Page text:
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Fair Trade and Monopolies in Halacha

By Rav Yaakov Rappaport

Long before the establishment of the Federal Trade Commission, there were debates regarding trade regulations. Is the government responsible to protect consumers, or is it the responsibility of “buyer beware”? There is a plethora of government agencies that strive to produce rules and regulations to produce a fair economy.

In a Jewish court of law, can the Bais Din interfere with the practices of free trade? How far does the Bais Din’s jurisdiction reach, according to Halacha?

Bais Din’s Jurisdiction in the Marketplace

The Gemara discusses regulations in the marketplace and concludes that it is the Bais Din’s responsibility to ensure that the weights and measures are accurate[1]. When it comes to price regulations, there is a disagreement in the Gemara, if the Bais Din should monitor pricing or not.

The Rishonim explain why it is not necessary to establish safeguards for pricing in the marketplace[2].  In a fair and capitalized society, the market creates its own fixed price.  Based on the rules of supply and demand, the price is determined to be fair.

Breaking the Monopoly

The opinion of Karna – one of the Amoraim mentioned in that Gemara – is that we must worry about cheaters. He feels that the exception to this fair pricing rule is if there is a monopoly. If one person holds his stock until all of his competitors are sold out, then he is the only option for the buyers. This could give him the leeway to price his wares as high as he wishes. In this case, the Rambam[3] and Shulchan Aruch[4], that Bais Din has the right to appoint officers to monitor the pricing.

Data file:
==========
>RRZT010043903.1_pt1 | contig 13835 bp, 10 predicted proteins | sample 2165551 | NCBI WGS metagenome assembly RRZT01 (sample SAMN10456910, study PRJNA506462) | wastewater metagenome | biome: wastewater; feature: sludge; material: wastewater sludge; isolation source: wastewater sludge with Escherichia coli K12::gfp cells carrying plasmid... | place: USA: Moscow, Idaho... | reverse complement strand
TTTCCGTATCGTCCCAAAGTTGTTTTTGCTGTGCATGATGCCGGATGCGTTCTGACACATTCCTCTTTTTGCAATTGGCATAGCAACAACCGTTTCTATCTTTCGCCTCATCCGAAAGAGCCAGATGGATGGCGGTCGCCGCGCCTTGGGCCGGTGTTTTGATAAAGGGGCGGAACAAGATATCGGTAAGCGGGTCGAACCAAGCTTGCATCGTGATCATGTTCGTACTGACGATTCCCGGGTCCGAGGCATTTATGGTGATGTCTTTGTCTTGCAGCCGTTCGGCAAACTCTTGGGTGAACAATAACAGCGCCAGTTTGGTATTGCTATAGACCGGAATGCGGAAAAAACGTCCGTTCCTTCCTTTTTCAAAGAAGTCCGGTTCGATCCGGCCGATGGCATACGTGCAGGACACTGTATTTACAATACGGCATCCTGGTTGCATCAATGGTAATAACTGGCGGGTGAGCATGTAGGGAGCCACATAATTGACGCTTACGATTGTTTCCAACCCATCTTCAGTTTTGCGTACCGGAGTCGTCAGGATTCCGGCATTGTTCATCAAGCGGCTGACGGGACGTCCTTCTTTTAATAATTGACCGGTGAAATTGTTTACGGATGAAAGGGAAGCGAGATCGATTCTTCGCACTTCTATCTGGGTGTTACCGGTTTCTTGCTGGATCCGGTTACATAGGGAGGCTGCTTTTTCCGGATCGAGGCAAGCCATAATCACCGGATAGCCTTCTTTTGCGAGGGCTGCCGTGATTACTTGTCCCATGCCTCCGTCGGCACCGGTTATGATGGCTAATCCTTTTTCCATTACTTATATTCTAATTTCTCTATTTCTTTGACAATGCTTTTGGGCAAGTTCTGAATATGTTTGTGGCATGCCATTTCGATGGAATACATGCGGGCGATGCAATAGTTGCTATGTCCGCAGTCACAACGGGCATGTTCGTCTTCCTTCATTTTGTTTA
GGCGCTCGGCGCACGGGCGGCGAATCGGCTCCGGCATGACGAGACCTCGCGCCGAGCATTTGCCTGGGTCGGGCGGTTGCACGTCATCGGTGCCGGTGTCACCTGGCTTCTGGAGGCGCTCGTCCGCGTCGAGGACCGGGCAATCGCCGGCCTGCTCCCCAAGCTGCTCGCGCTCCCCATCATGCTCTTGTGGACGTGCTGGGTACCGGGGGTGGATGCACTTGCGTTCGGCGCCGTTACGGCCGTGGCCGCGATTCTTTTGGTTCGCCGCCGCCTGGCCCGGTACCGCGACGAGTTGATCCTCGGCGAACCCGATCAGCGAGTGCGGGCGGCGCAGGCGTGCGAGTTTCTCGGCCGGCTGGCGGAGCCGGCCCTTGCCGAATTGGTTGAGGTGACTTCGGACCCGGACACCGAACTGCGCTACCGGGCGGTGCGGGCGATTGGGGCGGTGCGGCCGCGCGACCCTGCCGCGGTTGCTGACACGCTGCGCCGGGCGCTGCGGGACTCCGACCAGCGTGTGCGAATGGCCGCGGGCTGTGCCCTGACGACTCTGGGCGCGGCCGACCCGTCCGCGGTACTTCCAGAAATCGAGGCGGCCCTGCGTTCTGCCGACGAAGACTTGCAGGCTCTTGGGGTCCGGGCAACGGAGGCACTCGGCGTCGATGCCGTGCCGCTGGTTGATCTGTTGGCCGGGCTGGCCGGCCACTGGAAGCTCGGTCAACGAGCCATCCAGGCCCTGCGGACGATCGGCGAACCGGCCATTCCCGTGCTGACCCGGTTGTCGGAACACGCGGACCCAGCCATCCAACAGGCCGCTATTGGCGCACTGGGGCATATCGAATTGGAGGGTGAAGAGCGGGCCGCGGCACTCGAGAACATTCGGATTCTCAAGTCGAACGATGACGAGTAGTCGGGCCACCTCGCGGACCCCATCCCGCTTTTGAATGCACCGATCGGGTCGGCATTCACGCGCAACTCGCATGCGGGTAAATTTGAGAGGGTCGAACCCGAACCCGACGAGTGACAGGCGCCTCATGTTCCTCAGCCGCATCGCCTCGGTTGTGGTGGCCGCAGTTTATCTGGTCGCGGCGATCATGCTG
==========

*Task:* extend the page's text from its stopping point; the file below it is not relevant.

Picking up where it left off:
The Tur adds a qualification to this rule, that Bais Din may only get involved when there is a monopoly on items which are chayei nefesh – daily necessities.  If the seller is driving up prices on food and basic staples, the Bais Din should appoint an officer but not for fancy clothes and cars.

By forcing someone to pay more than he intended for essential items, the seller is, in essence, stealing from the buyer. The buyer may be forced to pay for the item, but he is not forgiving the extra sum to the seller[5].  However, if the seller is price gouging on luxury items, the Bais Din should not get involved.

The Esrog Mob

In light of the above, let us examine the following case. In a town in Europe, there were two families that held a monopoly on the Esrog trade. Each year, these two families sold their Esrogim for a minimum of $150. One year, the families decided to raise their prices to $180 per Esrog.  The townsfolk were very upset at the new rate, but they had no other source for buying Esrogim. They complained to their Rabbanim. The Rabbanim of the town asked a Bais Din if they were permitted to get involved in commerce by forcing the Esrog dealers to lower the price.

The first determination would be, whether an Esrog is considered to be chayei nefesh. If buying an Esrog is deemed a necessity, then according to the Tur, the Bais Din would be allowed to interfere and force the Esrog dealers to lower the price.

It would seem that an Esrog is deemed chayei nefesh. The townspeople are not buying it because they desire a citrus fruit, rather it is a mitzvah obligation. Therefore, the Bais Din would be permitted to interfere in the town’s commerce. In truth we do not pasken like the Tur but rather like the Mechaber that does not differentiate between essential or luxury items. However, according to the above, the Tur would also agree by an Esrog that the Rabbanim can get involved in fair pricing.

Preventing Price Gouging